The Bookshelf Chronicles: Pt. One


Last year I did a monthly reading series on my blog, sharing what I had read the previous month and a little mini book review for each read.

When it came time for 2020, I knew I wanted to still share what I’ve been reading, but I wanted to do it a little differently. It was hard for me to keep up with the monthly series – especially in my busiest months of the year.

So this year I am going to do a quarterly series which I have titled “The Bookshelf Chronicles”. This is an ironic title because the books I will be sharing have not actually been living on a bookshelf, but rather in a stack of “2020 reads” on my bedroom floor. Nonetheless, the title remains and I am pumped to share part one today.


1. The Reed of God by Caryll Houselander: I actually started this book in December, but finished the second half of it in January. It is a deeply profound book that meditates on the human side of Mary, the Mother of God. Caryll Houselander brings Mary down from the out-of-reach pedestal of perfection we tend to put her on and gives beautiful insights into Mary’s life on earth. I seriously loved this book and will read it again in the future.

2. The Silver Chair by C.S. Lewis: I started re-reading the Narnia series in December and I finished the series over January and February. I love C.S. Lewis, and I love Narnia and the only thing I have to say about this series is that I am a firm believer that you should read them in the order C.S. Lewis wrote them in – NOT the order they were republished years later. I believe that it is unnecessary to follow the series chronologically and that if you do that, you miss out on the magic of first reading about Narnia through Lucy’s eyes (among many other things). Even if you have read the series before, my challenge to you is to just try reading it in the order he wrote them in, at least once.

3. The Horse and His Boy by C.S. Lewis: Same as above.

4. Where the Crawdads Sing by Delia Owens: This gets 1/5 stars (if even 1). I really didn’t like the whole story and I especially did not like the ending – it had a chance to redeem itself and then in the final pages it nosedived in the opposite direction.

5. The Great Alone by Kristin Hannah: Loved this and would highly recommend (as long as you are ok reading a book that deals with serious and heavy topics).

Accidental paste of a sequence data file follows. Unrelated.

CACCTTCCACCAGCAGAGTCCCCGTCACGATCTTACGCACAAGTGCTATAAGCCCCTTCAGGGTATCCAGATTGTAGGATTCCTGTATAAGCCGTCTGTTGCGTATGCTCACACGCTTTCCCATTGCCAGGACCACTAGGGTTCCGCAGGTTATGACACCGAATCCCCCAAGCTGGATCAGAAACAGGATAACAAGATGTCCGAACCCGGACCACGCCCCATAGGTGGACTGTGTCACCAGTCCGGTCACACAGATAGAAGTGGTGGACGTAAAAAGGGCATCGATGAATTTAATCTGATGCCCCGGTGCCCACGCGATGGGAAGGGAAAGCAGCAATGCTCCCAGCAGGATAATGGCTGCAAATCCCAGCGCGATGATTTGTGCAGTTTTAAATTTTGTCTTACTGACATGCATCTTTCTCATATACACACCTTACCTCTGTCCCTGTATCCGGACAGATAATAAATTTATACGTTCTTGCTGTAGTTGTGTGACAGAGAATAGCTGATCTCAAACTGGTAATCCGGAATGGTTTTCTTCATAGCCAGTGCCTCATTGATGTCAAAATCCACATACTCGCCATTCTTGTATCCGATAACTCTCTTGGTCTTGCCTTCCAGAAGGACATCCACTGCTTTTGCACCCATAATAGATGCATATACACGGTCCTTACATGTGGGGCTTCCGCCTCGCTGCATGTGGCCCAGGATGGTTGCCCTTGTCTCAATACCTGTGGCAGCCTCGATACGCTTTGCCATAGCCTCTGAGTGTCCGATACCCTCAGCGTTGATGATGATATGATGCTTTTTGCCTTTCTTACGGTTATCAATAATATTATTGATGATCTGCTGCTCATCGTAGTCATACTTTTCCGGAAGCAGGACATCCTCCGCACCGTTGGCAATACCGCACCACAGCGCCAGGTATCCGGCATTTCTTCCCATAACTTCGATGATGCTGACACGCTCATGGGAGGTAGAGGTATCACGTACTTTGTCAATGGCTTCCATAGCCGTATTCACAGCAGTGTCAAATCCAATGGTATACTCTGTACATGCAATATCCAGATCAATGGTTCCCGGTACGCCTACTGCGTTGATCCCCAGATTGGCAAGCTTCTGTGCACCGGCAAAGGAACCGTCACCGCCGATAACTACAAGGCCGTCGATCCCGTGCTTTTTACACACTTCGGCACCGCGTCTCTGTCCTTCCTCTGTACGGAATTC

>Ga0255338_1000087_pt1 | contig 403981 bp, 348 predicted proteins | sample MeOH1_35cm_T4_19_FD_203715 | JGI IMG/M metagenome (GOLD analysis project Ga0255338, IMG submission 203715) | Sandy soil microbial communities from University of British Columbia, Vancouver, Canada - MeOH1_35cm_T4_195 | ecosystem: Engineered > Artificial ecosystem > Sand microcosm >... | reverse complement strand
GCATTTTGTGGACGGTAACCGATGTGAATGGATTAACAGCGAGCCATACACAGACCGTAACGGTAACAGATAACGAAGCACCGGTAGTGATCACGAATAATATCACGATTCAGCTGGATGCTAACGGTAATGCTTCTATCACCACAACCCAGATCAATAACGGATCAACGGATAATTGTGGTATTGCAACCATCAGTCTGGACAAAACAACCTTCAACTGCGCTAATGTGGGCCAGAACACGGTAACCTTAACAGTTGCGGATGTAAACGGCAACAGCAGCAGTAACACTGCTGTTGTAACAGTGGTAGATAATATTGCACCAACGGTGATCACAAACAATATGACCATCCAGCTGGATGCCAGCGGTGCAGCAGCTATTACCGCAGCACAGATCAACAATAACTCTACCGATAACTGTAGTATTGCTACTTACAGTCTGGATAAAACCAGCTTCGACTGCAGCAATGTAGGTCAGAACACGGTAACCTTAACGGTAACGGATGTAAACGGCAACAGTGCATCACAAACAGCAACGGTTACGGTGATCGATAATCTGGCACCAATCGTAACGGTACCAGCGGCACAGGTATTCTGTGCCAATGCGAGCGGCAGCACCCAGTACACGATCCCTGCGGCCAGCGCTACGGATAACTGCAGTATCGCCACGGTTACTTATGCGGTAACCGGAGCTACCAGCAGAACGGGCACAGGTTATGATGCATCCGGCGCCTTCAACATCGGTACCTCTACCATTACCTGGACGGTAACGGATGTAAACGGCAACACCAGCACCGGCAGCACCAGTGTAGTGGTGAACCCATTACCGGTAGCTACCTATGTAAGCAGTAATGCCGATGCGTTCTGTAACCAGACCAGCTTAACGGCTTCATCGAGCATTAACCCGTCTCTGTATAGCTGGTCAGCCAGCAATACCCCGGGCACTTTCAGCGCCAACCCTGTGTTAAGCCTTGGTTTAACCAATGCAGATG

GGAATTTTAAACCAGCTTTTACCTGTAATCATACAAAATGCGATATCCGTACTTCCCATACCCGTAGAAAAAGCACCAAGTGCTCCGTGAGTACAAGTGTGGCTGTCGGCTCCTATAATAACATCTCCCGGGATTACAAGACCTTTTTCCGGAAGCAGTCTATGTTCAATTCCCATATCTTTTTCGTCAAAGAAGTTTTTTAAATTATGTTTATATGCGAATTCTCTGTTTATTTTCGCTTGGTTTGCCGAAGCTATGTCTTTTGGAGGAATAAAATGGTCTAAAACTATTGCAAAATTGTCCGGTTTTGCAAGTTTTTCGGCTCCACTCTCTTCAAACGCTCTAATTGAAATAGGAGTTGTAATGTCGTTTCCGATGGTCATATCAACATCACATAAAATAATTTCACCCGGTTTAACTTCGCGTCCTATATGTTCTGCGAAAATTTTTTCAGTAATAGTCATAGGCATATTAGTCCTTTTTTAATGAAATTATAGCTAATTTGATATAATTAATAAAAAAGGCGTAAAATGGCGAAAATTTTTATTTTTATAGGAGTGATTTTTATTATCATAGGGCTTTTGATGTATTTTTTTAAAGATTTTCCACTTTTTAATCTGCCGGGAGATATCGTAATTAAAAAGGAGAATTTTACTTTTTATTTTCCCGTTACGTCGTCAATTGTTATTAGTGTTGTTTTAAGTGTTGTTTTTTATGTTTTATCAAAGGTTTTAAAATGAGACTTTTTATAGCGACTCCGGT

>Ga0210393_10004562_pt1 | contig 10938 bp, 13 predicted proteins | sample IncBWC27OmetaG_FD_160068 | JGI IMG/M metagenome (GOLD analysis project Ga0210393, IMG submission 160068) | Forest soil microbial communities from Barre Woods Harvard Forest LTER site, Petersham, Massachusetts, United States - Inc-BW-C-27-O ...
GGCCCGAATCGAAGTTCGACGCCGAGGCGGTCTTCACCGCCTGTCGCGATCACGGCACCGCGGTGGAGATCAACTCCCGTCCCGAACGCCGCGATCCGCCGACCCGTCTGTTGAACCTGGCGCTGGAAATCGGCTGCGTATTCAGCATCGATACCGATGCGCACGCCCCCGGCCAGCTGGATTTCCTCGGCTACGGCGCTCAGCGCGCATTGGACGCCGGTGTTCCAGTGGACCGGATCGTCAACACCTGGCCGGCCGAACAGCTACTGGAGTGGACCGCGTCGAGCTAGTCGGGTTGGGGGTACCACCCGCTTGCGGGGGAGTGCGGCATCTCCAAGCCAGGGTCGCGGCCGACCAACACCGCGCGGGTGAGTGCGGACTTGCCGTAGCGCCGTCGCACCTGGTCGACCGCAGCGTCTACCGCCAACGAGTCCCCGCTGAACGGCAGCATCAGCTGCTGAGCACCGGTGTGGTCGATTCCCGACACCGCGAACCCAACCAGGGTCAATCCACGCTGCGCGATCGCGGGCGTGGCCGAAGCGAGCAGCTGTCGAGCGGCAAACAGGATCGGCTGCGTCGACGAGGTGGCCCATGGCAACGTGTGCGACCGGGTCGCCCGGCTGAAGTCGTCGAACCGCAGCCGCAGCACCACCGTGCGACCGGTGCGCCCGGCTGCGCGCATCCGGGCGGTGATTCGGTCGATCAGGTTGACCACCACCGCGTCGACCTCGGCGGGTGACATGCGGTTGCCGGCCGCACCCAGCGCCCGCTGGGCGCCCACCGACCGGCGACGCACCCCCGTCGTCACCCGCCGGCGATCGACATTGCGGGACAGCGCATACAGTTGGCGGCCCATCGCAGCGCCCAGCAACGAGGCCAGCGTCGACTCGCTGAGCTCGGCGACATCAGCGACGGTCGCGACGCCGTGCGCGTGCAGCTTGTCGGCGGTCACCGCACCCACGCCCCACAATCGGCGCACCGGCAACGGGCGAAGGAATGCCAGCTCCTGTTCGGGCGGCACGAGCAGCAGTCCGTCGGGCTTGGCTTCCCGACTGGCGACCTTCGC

6. Us Against You by Fredrik Backman: Also loved this, it is a sequel to “Beartown” which I read last year. I am a HUGE fan of Fredrik Backman and would definitely recommend reading one of his books.


7. The Magician’s Nephew by. C.S. Lewis

8. The Last Battle by C.S. Lewis: Another reason I believe you should read the Narnia series in the order C.S. Lewis wrote them, is that there are so many connections and parallels between “The Magician’s Nephew” and “The Last Battle” that I would have missed if I had read “The Magician’s Nephew” first instead of right before “The Last Battle”. There is something profoundly beautiful in reading about the very beginning of Narnia right before you read about the end of Narnia. You just have to trust me on this.

9. The Age of Innocence by Edith Wharton: Took me a little bit to get into this book, but it was actually very good.


10. The Light Between Oceans by M.L. Stedman: An interesting novel set in Australia, with a complicated and heart-breaking moral dilemma. I’d recommend if you can handle reading about very sad situations.

11. The Inner Voice of Love by Henri Nouwen: I love everything by Henri Nouwen, so enough said.

12. Adorning the Dark by Andrew Peterson: Really enjoyed this!

13. The Anti-Mary Exposed by Carrie Gress: A very interesting look into the radical feminist movement of the last 60 years and the destruction it has brought on family, motherhood, and marriage.

14. Little Women by Louisa May Alcott: I wanted to reread this classic after watching the new movie (which I LOVE). I couldn’t remember the book super well and I was curious to see how closely the new movie stuck to the book. I’m happy to say the movie is one of the best book-to-screen adaptions I’ve seen as it stuck almost verbatim to the majority of the book.

15. The Jewel of St. Petersburg by Kate Furnivall: An utter waste of time.


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